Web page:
PM tells Biden envoy he wants deal ‘as long as Israel’s red lines are maintained’

Brett McGurk meets with Netanyahu and Gallant after Cairo summit; defense minister says IDF will withdraw from Gaza-Egypt border if solution found for arms smuggling

Prime Minister Benjamin Netanyahu (right) meets White House Middle East czar Brett McGurk in Jerusalem, July 10, 2024. (Kobi Gideon/GPO)
Prime Minister Benjamin Netanyahu (right) meets White House Middle East czar Brett McGurk in Jerusalem, July 10, 2024. (Kobi Gideon/GPO)

Prime Minister Benjamin Netanyahu told White House Middle East envoy Brett McGurk on Wednesday that he remained committed to a hostage release and truce deal, “as long as Israel’s red lines are maintained,” according to the Prime Minister’s Office.

Netanyahu has faced criticism in recent days for publicly issuing a list of “non-negotiable” demands amid the sensitive negotiations.

McGurk’s meeting with Netanyahu came a day after the envoy met with Defense Minister Yoav Gallant, who told McGurk that Israel could withdraw troops from the Philadelphi Corridor if a solution is found to arms smuggling, according to Gallant’s office. The corridor separates Gaza from its southern neighbor, Egypt, and Israel considers control of it vital to prevent arms smuggling into the Strip.

McGurk was accompanied at Wednesday’s Jerusalem meeting by US Ambassador Jack Lew, while Strategic Affairs Minister Ron Dermer joined Netanyahu.

The meetings took place as Israel’s intelligence chiefs were in Doha for a four-way summit with American, Egyptian and Qatari officials mediating the negotiations between Israel and Hamas.

McGurk himself was in Cairo on Monday, along with CIA chief William Burns, to discuss with Egyptian and Israeli counterparts the truce-hostage negotiations and the future of Gaza’s Rafah border crossing with Egypt.

Israel seized the Philadelphi Corridor and the Gaza side of the Rafah Crossing in early May, soon after the army launched its offensive in southern Gaza’s Rafah. Troops have since discovered at least 25 cross-border smuggling tunnels between Egypt and Gaza.

A tank with an Israeli flag on it enters the Gazan side of the Rafah Border Crossing on May 7, 2024. (Israel Defense Forces via AP)

Egypt has refused to reopen its side of the crossing as long as Israel is in control of the other side. The crossing had been a major conduit of aid into Gaza, and its closure has complicated humanitarian efforts in the Strip.

“A solution is required that will stop smuggling attempts and will cut off potential supply for Hamas, and will enable the withdrawal of IDF troops from the [Philadelphi] Corridor, as part of a framework for the release of hostages,” Gallant told McGurk on Tuesday night, according to his office.

The statement added that Gallant told McGurk Israel wants to see Gaza’s Rafah Crossing with Egypt reopened, but “will not tolerate the return of Hamas to the area.”

Gallant also thanked McGurk “for his personal involvement and leadership on the hostage issue.”

Brett McGurk, White House coordinator for the Middle East (L) meets with Defense Minister Yoav Gallant in Tel Aviv on November 15, 2023, as US Ambassador to Israel Jack Lew (R) looks on. (Ariel Hermoni/Defense Ministry)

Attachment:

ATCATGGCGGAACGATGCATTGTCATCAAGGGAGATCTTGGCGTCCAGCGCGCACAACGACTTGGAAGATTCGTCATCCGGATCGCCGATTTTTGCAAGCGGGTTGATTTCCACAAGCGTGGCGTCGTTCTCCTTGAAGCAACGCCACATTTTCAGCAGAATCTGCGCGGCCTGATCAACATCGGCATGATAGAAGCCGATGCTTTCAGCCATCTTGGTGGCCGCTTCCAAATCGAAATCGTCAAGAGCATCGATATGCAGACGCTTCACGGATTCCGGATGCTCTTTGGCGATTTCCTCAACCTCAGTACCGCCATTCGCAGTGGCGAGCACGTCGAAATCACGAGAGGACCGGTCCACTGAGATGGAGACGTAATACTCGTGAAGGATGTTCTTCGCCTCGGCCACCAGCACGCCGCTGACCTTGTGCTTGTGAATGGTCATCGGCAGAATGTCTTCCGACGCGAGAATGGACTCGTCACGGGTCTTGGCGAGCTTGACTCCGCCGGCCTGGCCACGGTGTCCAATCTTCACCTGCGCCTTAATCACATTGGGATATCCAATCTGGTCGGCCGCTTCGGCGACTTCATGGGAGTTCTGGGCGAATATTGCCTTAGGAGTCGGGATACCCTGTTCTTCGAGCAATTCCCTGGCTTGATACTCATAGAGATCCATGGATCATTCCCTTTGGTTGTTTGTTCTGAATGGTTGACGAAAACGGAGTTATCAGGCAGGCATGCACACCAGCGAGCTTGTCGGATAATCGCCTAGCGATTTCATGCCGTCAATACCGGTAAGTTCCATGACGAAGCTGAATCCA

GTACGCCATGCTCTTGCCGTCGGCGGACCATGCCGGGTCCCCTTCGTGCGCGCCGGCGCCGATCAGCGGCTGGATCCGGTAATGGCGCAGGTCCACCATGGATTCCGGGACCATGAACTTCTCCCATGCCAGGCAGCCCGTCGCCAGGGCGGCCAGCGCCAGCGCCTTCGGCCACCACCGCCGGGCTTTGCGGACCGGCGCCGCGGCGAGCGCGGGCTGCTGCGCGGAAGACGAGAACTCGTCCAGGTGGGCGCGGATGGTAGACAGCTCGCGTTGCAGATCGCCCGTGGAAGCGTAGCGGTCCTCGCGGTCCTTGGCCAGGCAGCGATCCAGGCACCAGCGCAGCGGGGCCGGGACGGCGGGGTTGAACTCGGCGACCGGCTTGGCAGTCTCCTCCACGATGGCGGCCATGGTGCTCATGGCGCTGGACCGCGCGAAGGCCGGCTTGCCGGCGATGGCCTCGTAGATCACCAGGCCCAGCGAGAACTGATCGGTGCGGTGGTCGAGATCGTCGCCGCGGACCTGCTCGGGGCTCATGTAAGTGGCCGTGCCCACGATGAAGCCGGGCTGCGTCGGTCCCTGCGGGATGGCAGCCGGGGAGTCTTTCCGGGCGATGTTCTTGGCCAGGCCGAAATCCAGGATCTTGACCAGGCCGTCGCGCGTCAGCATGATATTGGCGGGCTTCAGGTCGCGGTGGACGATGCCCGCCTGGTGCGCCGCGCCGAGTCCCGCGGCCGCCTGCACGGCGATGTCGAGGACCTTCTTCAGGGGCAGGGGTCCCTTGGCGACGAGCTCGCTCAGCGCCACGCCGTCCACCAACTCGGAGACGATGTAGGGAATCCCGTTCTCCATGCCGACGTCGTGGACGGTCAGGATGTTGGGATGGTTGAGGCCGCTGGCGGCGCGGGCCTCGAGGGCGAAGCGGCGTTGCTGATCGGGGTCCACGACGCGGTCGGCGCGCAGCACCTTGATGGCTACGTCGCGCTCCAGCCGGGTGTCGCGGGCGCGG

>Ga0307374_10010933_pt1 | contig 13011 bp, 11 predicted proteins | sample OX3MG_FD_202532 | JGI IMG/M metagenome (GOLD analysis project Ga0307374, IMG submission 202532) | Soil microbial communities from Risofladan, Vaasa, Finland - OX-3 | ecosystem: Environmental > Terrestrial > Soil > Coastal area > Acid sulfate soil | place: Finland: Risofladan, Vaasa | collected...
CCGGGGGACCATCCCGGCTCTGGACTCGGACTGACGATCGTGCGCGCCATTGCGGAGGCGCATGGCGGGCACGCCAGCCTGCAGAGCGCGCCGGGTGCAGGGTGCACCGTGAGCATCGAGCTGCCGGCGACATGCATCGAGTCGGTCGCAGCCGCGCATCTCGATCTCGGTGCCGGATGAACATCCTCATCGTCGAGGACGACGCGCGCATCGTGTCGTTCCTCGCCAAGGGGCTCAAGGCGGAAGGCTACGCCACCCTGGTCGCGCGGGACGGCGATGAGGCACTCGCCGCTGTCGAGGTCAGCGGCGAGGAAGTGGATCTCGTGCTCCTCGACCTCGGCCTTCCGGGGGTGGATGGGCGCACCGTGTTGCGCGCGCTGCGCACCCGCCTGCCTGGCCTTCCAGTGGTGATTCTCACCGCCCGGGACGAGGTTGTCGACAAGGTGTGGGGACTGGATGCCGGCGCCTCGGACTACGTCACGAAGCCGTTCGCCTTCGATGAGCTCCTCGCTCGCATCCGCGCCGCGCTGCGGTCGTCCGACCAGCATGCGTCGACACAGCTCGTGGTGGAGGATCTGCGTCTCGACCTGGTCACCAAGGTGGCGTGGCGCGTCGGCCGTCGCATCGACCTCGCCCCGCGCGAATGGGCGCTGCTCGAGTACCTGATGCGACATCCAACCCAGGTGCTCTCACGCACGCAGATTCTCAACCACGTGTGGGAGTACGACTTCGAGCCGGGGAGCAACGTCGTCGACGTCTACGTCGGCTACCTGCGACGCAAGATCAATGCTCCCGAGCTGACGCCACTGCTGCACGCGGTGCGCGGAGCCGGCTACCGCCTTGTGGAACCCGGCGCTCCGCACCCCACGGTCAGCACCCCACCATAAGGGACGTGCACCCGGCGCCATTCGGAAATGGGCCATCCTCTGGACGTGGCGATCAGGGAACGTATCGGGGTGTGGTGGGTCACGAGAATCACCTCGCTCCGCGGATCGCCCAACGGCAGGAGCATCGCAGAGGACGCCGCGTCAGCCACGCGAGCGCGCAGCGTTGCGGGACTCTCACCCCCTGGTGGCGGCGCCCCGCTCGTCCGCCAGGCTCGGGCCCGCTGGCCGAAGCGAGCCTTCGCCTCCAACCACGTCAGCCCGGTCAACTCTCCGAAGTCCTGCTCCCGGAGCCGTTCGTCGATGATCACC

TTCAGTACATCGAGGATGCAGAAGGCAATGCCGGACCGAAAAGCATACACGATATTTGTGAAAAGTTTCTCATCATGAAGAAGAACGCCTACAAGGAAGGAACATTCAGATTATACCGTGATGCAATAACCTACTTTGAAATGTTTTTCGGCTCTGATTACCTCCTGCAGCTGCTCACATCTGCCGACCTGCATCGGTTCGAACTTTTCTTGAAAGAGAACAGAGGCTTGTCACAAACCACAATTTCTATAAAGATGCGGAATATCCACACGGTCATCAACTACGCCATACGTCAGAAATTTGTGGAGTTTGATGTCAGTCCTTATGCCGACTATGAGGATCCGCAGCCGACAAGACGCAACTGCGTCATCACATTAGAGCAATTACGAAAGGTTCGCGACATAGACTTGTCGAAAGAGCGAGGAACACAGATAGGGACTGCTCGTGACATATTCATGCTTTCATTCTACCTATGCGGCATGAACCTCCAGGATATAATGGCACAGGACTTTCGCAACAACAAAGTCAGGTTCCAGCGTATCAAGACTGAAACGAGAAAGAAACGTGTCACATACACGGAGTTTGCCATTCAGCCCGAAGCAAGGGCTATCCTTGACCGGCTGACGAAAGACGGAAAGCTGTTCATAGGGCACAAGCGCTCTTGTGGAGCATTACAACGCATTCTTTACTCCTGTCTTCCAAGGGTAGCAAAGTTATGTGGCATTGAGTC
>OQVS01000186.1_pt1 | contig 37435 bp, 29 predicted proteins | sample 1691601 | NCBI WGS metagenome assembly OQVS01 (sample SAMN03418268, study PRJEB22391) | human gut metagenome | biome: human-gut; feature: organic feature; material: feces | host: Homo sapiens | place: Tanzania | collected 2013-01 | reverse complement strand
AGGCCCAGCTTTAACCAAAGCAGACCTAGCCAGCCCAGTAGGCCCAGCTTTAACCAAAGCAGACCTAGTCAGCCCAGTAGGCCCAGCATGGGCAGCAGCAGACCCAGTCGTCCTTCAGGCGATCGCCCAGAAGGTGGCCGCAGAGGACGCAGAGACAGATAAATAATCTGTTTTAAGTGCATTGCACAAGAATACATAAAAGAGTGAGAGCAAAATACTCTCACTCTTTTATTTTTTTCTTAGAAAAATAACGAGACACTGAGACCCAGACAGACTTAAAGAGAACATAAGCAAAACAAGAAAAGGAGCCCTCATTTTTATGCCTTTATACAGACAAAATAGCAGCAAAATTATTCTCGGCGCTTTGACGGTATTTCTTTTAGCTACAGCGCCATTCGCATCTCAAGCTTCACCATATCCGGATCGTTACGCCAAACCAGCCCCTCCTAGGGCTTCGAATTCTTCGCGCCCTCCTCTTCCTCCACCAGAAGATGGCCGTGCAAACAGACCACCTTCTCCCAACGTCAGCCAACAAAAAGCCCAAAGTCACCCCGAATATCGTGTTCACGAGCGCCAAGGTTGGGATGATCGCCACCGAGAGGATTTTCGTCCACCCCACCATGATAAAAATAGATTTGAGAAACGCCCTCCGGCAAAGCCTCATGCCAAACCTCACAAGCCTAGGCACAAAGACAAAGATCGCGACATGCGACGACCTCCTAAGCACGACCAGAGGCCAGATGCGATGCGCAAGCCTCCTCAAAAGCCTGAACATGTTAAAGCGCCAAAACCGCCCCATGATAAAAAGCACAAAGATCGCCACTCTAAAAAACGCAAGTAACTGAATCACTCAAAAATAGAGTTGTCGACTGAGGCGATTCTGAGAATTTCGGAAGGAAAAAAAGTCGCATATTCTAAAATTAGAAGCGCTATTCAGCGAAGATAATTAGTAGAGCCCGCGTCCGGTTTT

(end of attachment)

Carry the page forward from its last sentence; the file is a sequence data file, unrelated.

Army Radio reported on Monday that Cairo sent a message to Israel that if a truce-hostage agreement were signed, Egypt and the US would cooperate on building an underground barrier to prevent smuggling at Gaza’s southern border.

Talks mediated by the US, Egypt and Qatar have failed to yield a truce and hostage release since a weeklong ceasefire in November that saw Hamas release 105 hostages in return for 240 Palestinian prisoners.

The current round of talks is based on an Israeli proposal outlined by US President Joe Biden in a May 31 speech. The talks stalled in June, but a recent reworking of the agreement’s language has opened the door for renewed negotiations.

On Sunday, as talks appeared to be entering a critical stage, Netanyahu declared four “non-negotiables”: any potential deal must prevent weapons from being smuggled into Gaza from Egypt; allow Israel to resume fighting until all the goals of the war are achieved; prevent the return of thousands of armed terrorists to the north of the Gaza Strip; and maximize the number of living hostages Hamas turns over.

Netanyahu’s statement, made publicly to the media instead of at the negotiating table, reportedly shocked Israeli security officials, some of whom were said to assail the premier for “inappropriate conduct that will harm the chances of bringing the hostages back home.”

Demonstrators protest for the release of hostages in the Gaza Strip, outside the Kirya military headquarters in Tel Aviv, July 7, 2024. Einav Zangauker, mother of hostage Matan Zangauker, is standing in the cage with a slogan in Hebrew that reads: ‘Netanyahu, it’s in your hands.’ (Itai Ron/ Flash90)

Hamas on Monday slammed Netanyahu’s statement. The group accused him of “placing additional obstacles in the way of the negotiations” and appealed to mediators to interfere against the premier’s “psychological warfare.”

Speaking to reporters at the White House on Monday, Biden administration spokesperson John Kirby downplayed the statements from Netanyahu and Hamas, saying that if the White House thought there was no chance for a deal, it would not have sent McGurk and Burns to the Middle East.

It is believed that 116 hostages abducted by Hamas on October 7 remain in Gaza — not all of them alive.

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